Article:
I'll now delve deeper into the corporate priorities, starting with our efforts to optimize the balance sheet and business mix. We've made notable progress in better diversifying the loan portfolio via reducing our concentration of real estate loans and increasing our C&I guaranteed and consumer portfolios. In 2009, non-guaranteed mortgages, home equities, CRE and construction loans totaled half of our portfolio. Today, they're down to 36%. Over this same time, we've more than offset this decline with growth in the remaining targeted loan categories. As we look to the future, we expect the largest growth driver to continue to be C&I. We also believe now is an opportune time to grow commercial real estate. On the flip side, we expect to continue to reduce our residential real estate exposure as a percentage, and the guaranteed book is also expected to decline in both dollars and percentage.
Turning to the next side, let's take a closer look at our recent C&I and consumer loan growth. You can see that growth in both of these targeted categories has been strong over the last 2 years. C&I balances are up 20%, with most of the growth coming from our larger corporate clients and across a diverse array of industry verticals. At the same time, we've been focusing on growing our consumer book, and you can see that we've gained traction here as well, with all of the underlying categories up by at least 25%.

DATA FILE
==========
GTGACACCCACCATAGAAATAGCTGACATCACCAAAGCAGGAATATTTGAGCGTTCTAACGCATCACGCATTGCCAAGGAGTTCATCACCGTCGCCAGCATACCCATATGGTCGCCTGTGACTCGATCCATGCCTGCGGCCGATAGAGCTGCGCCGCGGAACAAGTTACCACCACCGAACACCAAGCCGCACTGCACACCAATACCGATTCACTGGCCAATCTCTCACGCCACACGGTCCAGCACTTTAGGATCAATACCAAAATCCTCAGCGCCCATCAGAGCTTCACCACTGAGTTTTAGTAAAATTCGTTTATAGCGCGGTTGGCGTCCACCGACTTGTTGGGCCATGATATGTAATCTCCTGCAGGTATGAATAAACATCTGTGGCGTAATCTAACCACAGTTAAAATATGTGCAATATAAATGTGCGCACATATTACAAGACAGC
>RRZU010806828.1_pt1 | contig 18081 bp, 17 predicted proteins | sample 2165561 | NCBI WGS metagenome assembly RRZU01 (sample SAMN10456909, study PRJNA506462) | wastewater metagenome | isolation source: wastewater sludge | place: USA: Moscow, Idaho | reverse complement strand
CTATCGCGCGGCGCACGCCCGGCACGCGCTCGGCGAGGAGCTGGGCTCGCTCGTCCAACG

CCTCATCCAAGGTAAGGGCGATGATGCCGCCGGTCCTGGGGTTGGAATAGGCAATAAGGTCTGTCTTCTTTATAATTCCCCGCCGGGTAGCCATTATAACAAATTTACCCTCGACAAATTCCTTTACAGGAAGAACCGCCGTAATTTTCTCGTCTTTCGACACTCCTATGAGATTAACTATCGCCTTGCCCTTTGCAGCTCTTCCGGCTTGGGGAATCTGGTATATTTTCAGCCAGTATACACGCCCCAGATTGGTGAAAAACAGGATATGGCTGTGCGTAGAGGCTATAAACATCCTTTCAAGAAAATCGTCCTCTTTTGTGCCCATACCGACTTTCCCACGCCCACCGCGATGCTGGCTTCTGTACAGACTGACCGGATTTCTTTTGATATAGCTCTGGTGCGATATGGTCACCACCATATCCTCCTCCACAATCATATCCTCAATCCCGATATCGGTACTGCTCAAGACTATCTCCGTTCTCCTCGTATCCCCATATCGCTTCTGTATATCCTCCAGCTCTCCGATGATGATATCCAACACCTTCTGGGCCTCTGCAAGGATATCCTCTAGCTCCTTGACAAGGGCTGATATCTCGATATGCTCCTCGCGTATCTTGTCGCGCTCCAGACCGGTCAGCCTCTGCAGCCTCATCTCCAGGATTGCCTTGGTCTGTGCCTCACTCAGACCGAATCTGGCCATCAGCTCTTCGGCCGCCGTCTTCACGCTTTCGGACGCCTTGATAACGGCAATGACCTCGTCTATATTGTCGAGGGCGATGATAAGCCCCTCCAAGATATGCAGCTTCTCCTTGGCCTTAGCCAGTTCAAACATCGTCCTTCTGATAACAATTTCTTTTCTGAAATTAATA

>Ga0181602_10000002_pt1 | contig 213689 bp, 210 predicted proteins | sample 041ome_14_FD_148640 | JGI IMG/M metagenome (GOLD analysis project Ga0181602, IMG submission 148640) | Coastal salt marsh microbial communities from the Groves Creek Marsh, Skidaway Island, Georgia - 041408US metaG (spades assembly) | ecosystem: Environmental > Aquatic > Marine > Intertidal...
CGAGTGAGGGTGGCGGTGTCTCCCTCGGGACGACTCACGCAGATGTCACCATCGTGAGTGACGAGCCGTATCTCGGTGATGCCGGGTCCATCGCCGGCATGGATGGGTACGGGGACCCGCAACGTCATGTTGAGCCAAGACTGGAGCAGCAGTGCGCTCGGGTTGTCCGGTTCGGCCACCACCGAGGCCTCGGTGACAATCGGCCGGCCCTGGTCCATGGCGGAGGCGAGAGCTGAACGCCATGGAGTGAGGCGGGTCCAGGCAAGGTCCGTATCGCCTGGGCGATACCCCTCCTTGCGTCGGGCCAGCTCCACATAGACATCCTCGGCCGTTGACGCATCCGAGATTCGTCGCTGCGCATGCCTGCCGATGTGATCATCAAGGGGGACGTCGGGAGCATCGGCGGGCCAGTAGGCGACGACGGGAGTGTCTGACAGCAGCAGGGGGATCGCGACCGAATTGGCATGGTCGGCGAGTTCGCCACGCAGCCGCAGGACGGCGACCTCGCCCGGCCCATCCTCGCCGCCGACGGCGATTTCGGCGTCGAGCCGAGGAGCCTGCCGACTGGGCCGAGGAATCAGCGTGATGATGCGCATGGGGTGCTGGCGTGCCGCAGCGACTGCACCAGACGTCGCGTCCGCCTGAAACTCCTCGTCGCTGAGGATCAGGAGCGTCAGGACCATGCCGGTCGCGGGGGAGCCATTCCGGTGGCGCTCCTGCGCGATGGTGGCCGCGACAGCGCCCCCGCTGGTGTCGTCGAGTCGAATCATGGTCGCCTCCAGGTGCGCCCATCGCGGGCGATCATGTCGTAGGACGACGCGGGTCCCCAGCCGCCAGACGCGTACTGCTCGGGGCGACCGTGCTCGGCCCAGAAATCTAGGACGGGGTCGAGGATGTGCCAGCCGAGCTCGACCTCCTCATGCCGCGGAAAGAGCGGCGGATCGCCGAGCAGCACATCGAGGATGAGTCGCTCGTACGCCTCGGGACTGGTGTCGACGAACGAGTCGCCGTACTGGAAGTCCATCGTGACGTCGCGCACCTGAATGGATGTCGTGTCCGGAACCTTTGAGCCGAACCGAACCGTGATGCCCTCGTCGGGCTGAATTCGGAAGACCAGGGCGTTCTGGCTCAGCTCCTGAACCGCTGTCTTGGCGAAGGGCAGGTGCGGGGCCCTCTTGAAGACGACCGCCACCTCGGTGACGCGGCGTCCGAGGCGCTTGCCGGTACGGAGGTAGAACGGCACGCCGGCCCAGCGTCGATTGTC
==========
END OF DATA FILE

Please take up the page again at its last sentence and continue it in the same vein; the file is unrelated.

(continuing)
Now let's take a closer look at our Wholesale business, including where we've generated momentum and where we see opportunity. SunTrust Robinson Humphrey has established a strong track record with revenue and net income expanding to new record levels in recent years. The revenue was generated from a diverse mix of clients, which you can see in the middle of the page. We've significantly improved our revenue generation capacity in this line of business by attracting top talent into our comprehensive model and building key capacities in such areas as syndications, investment-grade and high-yield bond origination and distribution, sales and trading and M&A. This has contributed to 12% compound annual growth and revenue per FTE since 2008. Filling some industry expertise and expanding certain capabilities represents a noteworthy opportunity to leverage the momentum and expand our reach. Furthermore, there's ample opportunity to better penetrate and expand our corporate banking client base. Our commercial and business banking lines of business have been steadily growing over the last several years. Collectively, the profitability of this business is very solid, and we have meaningful opportunity to better penetrate our client base and meet more client needs. We are investing in the client planning process and demanding more from our internal partner engagement model.
For the commercial banking component of this business, we have a goal of 16% growth in client penetration, representing a revenue opportunity well into the tens of millions of dollars.